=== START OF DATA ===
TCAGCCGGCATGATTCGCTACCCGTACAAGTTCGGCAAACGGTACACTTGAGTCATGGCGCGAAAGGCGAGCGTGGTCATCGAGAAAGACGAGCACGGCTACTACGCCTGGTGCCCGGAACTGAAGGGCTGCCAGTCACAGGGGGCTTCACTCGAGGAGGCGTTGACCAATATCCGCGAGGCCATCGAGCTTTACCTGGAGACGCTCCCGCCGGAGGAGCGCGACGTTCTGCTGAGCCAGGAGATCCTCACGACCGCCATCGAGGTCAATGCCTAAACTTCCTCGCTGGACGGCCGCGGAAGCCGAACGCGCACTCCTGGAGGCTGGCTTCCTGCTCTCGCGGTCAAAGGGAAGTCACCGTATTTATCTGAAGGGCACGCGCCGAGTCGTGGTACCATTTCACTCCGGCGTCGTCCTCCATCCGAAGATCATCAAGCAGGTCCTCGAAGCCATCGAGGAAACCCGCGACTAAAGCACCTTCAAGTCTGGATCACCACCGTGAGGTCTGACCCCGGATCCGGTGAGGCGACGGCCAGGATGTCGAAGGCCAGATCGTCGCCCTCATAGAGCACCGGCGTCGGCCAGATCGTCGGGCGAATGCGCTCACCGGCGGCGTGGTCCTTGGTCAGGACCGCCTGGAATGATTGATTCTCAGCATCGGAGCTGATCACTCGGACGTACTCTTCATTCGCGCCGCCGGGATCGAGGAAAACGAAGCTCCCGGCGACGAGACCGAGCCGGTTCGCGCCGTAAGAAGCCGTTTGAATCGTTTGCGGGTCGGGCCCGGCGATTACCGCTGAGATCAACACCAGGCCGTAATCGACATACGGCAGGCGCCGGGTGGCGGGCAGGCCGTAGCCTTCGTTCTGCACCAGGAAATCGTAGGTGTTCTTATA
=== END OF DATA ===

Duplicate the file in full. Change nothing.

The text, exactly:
TCAGCCGGCATGATTCGCTACCCGTACAAGTTCGGCAAACGGTACACTTGAGTCATGGCGCGAAAGGCGAGCGTGGTCATCGAGAAAGACGAGCACGGCTACTACGCCTGGTGCCCGGAACTGAAGGGCTGCCAGTCACAGGGGGCTTCACTCGAGGAGGCGTTGACCAATATCCGCGAGGCCATCGAGCTTTACCTGGAGACGCTCCCGCCGGAGGAGCGCGACGTTCTGCTGAGCCAGGAGATCCTCACGACCGCCATCGAGGTCAATGCCTAAACTTCCTCGCTGGACGGCCGCGGAAGCCGAACGCGCACTCCTGGAGGCTGGCTTCCTGCTCTCGCGGTCAAAGGGAAGTCACCGTATTTATCTGAAGGGCACGCGCCGAGTCGTGGTACCATTTCACTCCGGCGTCGTCCTCCATCCGAAGATCATCAAGCAGGTCCTCGAAGCCATCGAGGAAACCCGCGACTAAAGCACCTTCAAGTCTGGATCACCACCGTGAGGTCTGACCCCGGATCCGGTGAGGCGACGGCCAGGATGTCGAAGGCCAGATCGTCGCCCTCATAGAGCACCGGCGTCGGCCAGATCGTCGGGCGAATGCGCTCACCGGCGGCGTGGTCCTTGGTCAGGACCGCCTGGAATGATTGATTCTCAGCATCGGAGCTGATCACTCGGACGTACTCTTCATTCGCGCCGCCGGGATCGAGGAAAACGAAGCTCCCGGCGACGAGACCGAGCCGGTTCGCGCCGTAAGAAGCCGTTTGAATCGTTTGCGGGTCGGGCCCGGCGATTACCGCTGAGATCAACACCAGGCCGTAATCGACATACGGCAGGCGCCGGGTGGCGGGCAGGCCGTAGCCTTCGTTCTGCACCAGGAAATCGTAGGTGTTCTTATA